BETTER GUIDES AND FEWER TOURISTS? Norway’s government seeks certification requirements for guides, arguing for safety and protection even if it means fewer visitors


Requirements for guides in Svalbard to be certified to further a goal of safer and more environmentally sustainable tourism are being drafted Norway’s government, with the acknowledgement “this may lead to fewer tourists choosing Svalbard.”

But while the general objectives of the regulations were released Tuesday, the specifics – including whether they’ll address a multitude of concerns raised by guides and some others in the industry including labor workshift, safety, wage and other alleged unfair practices – remain to be seen.


Tourists take photos at the Fredheim trapping station at the entrance to Templefjorden, an area The Governor of Svalbard closed to motor traffic this spring due to people disturbing polar bears and seals in the area. Photo by Mark Sabbatini / Icepeople.

“We are looking at how we can design such a requirement for certification of tourist guides to ensure that they have sufficient expertise on the environment and safety in the field,” said Minister of Public Security Ingvil Smines Tybring-Gjedde, part of the Ministry of Justice and Public security that has administrative oversight of Svalbard, in a prepared statement. “In addition, the regulations on the disturbance of polar bears, traffic and camp stays will be tightened.”

Minister of Trade and Industry Torbjørn Røe Isaksen, in the same press release, said “the certification of guides is an absolutely necessary measure” to protect wildness and cultural heritage areas, and ensure sustainable tourism development in Svalbard.

“This may lead to fewer tourists choosing Svalbard, but will ensure a good tourism industry with good profits for the local players,” he said.

The percentage of Svalbard’s tourism workforce has grown from about 15 percent in 2009 to nearly 40 percent in 2019, and now account for about 600 full-time jobs in the archipelago. At the same time there has been a huge increase in foreign residents (from 14 percent in 2009 to 36 percent in 2019) representing a large portion. That’s been accompanied by a large number of new companies and independent operators – many officially based outside Norway – with some critics arguing many newcomers lack the proper training for Svalbard’s challenging environment and in some instances may be using loopholes to bypass Norwegian regulations due to Svalbard’s exemption from many of them.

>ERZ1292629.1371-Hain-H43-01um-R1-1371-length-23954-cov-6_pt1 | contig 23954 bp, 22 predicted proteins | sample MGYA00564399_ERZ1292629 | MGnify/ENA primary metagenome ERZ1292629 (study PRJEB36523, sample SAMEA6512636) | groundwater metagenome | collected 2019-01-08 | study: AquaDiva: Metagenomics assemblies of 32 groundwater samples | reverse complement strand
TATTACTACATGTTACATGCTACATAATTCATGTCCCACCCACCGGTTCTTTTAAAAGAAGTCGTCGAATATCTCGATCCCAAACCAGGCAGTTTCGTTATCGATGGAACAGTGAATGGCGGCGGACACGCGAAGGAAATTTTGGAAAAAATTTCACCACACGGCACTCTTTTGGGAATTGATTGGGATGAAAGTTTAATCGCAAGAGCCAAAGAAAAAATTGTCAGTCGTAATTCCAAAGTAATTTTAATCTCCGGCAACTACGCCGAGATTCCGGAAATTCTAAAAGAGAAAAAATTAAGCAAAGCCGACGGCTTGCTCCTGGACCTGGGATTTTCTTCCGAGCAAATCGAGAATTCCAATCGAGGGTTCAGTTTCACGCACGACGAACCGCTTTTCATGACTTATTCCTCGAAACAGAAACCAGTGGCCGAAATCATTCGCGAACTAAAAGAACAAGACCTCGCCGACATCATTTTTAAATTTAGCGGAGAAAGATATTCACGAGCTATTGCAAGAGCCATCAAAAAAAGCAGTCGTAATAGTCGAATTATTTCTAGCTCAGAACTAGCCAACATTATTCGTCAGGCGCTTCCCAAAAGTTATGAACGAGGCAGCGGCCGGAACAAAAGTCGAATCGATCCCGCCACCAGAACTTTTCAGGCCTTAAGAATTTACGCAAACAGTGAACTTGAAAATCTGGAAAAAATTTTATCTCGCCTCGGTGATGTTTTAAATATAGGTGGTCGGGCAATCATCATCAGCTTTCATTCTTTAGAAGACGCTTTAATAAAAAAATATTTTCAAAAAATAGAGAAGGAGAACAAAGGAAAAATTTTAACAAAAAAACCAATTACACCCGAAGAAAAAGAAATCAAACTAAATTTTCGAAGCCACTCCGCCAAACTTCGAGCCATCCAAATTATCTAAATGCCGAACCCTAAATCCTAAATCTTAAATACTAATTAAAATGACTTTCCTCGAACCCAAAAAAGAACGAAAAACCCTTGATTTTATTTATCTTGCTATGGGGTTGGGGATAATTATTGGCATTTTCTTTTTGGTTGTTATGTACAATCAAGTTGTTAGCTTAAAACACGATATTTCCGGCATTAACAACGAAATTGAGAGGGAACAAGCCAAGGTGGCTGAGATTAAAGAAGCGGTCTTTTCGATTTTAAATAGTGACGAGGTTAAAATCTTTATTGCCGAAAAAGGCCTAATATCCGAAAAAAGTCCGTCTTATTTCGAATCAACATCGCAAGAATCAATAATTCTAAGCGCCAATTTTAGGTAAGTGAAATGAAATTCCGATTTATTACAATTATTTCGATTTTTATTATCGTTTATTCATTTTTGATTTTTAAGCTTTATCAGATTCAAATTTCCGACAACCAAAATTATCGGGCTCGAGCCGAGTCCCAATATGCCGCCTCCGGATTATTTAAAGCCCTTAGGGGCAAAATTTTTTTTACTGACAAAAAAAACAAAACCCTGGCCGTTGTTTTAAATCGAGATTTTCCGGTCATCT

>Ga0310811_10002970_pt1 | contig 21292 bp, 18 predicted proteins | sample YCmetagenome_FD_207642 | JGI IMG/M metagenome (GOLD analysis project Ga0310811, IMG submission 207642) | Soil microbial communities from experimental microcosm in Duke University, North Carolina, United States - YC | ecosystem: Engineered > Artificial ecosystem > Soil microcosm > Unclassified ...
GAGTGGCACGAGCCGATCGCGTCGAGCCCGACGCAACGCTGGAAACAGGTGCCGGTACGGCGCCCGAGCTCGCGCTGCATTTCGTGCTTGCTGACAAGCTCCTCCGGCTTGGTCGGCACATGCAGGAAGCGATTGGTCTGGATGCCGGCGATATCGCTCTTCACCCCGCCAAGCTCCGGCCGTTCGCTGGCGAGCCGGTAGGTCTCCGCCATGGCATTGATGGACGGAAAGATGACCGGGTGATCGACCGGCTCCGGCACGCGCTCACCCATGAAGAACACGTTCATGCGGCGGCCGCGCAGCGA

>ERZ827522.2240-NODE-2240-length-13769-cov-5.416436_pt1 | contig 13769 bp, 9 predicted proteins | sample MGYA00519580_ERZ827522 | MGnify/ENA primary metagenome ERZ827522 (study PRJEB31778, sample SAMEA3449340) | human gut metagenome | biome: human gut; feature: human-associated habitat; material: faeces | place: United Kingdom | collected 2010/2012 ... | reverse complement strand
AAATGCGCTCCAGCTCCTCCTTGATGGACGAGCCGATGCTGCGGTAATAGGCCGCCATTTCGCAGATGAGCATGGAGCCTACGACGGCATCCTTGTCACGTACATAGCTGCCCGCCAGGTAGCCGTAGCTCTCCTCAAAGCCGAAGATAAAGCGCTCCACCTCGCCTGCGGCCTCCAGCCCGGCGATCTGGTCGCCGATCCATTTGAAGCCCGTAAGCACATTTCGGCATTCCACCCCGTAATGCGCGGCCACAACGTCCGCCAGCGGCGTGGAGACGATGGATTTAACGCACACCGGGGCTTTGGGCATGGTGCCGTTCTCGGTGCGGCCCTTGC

“When looking at submissions of tour messages to The Governor of Svalbard we have about 150 tour operators in 2019, but only 35 of these are part of the organized tourism industry on Svalbard,” Ronny Strømnes, chairman of Visit Svalbard, told TV2.

As such, there have been increasing complaints about tour operators disturbing polar bears and other wildlife (resulting in traffic bans in popular snowmobile areas the past two years), venturing into avalanche-prone and other hazardous territory without proper knowledge.

“Yes, it is time and it is needed,” Erlend Marø, a Svalbard Wildlife Expedition guide, told the television station. “There are too many near-accidents, and they have no knowledge of nature and the conditions we have up here, and that is problematic.”

Controlling the impacts of tourism was declared a top priority of the new Longyearbyen Community Council following last fall’s elections, with a tourist tax among the highlights of a platform drafted soon afterward. In addition, guides have been meeting with labor organizations and other officials for the past two years to discuss alleged abuses and violations of workplace regulations including excessive and sometimes unpaid hours, and excessive use of sequential seasonal contracts to avoid the costs and regulations of full-time employees.

Smines Tybring-Gjedde emphasized working conditions will be considered when drafting the new regulations.

“The government is concerned that all players in the tourism industry operate with standards that ensure safe and stable working conditions for their employees – and the safety of those who buy the services,” she said.

No specific timeline for the draft of the regulations or public response period after was announced.

A number of laws and regulations aimed at reducing tourism impacts have been enacted in recent years (i.e. a heavy oil ban and increasing off-limit areas for cruise ships), along with guidelines by tourism industry entities that aren’t legally enforceable (i.e. a ban on single-use plastics for some ship and hotel operators). Among other guide-related measures is an Arctic Nature Guide program in Svalbard some employers consider essential for prospective employees without similar other training or experience.

Current tour operator requirements at The Governor of Svalbard’s English-language website state “everyone who takes participants out in the field should have sufficient and relevant knowledge” in a range of areas including safety, environmental awareness, and other requirements of Norwegian law and the Svalbard Environmental Protection Act.